Warm Look – Butcher block gives your kitchen a very warm feeling.  If you want your kitchen to look sleek or ultra-modern, this is not the surface for you.  It’s a good choice if you want a kitchen that looks like a working kitchen, not a model home.  

Possible to stain and scratch – There is a before photo of my butcher block below.  You can see there are tons of cuts and scratches.  The good news is that these can easily be sanded away, but that’s not always a quick fix.  I have also stained my butcher block with red cabbage, red onion and strawberries.  I’ve found that these stains wash off easily if you sprinkle the surface with a little bit of salt and use a damp sponge.   Read more about how to clean butcher block.

Great for Cooking – If you do a lot of cooking, butcher block is a really great surface for cutting.  That’s why we all buy cutting boards.  And this is a little known fact, setting hot pans on a butcher block doesn’t harm the surface.  It’s better than setting a hot pot on granite.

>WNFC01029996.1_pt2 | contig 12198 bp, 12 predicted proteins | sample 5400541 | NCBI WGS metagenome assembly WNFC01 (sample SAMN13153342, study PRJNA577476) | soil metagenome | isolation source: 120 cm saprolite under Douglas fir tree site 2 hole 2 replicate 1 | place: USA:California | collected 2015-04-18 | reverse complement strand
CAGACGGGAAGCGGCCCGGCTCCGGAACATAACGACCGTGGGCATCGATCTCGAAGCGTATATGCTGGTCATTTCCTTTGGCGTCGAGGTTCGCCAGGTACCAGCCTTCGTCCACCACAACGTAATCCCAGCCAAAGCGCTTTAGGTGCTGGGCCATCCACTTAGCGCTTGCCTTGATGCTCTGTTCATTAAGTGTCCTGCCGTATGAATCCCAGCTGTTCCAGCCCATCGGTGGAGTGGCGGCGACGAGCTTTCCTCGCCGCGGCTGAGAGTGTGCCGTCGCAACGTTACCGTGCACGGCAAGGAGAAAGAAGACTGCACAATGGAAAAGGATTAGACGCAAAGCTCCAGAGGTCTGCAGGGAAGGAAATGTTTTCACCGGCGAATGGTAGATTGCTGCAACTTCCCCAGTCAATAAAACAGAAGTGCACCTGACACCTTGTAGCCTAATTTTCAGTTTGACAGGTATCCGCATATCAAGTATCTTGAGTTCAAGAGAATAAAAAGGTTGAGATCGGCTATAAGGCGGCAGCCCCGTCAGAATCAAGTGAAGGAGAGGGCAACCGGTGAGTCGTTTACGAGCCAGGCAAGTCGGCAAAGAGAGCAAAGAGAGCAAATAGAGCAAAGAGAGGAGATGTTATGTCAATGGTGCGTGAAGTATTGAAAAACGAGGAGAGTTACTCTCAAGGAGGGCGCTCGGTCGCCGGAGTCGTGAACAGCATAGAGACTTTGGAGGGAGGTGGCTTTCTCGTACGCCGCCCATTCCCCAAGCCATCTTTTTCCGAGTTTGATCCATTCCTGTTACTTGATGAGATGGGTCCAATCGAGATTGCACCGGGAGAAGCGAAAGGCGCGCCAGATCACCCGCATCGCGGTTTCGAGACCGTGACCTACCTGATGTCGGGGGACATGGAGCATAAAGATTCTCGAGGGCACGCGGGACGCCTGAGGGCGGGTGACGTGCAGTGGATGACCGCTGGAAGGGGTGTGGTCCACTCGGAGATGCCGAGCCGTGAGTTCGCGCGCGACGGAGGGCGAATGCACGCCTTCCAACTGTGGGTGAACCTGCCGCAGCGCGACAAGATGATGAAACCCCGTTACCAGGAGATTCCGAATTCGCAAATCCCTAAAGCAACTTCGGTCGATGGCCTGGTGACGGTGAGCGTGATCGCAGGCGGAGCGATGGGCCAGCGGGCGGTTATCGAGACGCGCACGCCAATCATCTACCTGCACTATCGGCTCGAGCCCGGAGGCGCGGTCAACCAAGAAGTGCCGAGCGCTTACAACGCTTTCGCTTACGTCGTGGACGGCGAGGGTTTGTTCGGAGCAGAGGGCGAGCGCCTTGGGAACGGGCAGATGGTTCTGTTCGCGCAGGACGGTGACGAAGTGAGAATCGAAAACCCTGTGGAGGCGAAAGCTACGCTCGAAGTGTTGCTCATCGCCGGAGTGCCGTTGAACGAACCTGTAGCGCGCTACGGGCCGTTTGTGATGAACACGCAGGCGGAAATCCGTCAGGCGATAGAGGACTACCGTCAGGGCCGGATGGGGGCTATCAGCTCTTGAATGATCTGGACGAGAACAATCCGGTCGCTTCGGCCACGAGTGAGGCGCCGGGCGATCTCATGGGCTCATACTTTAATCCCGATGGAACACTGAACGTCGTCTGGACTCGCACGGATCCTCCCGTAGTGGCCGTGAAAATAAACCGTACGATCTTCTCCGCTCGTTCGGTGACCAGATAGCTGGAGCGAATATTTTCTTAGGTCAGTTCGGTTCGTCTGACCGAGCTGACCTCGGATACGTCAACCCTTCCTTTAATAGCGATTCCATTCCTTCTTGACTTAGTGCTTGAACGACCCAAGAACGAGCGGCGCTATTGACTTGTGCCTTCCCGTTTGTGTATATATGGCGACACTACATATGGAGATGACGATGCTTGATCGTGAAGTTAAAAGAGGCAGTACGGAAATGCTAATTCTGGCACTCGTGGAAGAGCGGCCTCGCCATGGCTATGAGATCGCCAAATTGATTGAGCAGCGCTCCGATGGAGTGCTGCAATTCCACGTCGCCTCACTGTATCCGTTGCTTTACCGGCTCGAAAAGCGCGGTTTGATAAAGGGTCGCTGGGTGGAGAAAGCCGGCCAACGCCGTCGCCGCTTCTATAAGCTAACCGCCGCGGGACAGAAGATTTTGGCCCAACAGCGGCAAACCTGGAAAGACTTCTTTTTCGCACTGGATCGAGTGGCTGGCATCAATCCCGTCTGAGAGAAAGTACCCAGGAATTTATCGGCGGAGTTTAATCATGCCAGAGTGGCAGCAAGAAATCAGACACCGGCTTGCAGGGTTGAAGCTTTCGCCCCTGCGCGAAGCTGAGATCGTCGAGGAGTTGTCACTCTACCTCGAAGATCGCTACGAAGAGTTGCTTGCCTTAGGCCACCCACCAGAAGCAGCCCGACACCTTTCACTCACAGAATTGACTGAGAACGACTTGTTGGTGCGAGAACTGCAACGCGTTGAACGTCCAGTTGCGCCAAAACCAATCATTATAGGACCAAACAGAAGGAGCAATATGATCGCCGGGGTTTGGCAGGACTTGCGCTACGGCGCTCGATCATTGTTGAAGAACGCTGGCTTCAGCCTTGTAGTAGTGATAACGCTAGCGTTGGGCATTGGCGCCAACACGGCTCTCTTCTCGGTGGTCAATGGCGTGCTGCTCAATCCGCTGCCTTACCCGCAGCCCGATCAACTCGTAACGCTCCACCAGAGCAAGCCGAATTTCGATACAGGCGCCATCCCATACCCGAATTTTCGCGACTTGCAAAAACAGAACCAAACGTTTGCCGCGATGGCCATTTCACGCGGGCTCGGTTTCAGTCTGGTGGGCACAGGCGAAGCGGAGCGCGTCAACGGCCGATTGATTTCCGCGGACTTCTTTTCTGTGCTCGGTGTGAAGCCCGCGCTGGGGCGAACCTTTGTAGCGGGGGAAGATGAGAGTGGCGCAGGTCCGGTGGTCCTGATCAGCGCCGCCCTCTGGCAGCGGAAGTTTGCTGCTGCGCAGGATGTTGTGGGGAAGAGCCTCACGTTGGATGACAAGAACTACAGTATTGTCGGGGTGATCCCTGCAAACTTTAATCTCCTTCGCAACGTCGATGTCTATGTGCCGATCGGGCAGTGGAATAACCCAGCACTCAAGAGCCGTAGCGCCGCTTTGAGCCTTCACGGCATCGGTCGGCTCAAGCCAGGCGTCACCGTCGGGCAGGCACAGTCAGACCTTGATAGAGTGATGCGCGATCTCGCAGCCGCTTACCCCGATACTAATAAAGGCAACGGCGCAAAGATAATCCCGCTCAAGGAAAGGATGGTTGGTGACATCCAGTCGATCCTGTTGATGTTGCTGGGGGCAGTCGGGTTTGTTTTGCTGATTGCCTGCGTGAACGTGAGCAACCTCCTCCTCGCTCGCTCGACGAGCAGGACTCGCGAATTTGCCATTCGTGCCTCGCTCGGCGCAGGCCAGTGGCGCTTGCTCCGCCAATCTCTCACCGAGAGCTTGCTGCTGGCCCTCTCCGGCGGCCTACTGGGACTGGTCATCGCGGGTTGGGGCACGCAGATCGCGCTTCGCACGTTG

Bad For Raw Meat – I’ve read BOTH sides of this argument.  I do not cut raw chicken or beef directly on my wood counter.  I use a cutting board that is not wood for this.  

What are the Types of Butcher Block?

Butcher block has to be made from food-safe wood.  I learned in my woodworking class that most types of wood have small holes that you can’t see.  This is not good for food preparation.  Food-safe woods include maple, cherry, walnut and teak.  

I priced all the different types of wood at the Hardwood Lumber.com. They have every different type of wood and style, edge grain, face grain and end grain. End-grain is when end of the wood is what you see, you can see rings in the wood and the counter looks like small pieces of wood glued together. End-grain butcher block is significantly more expensive.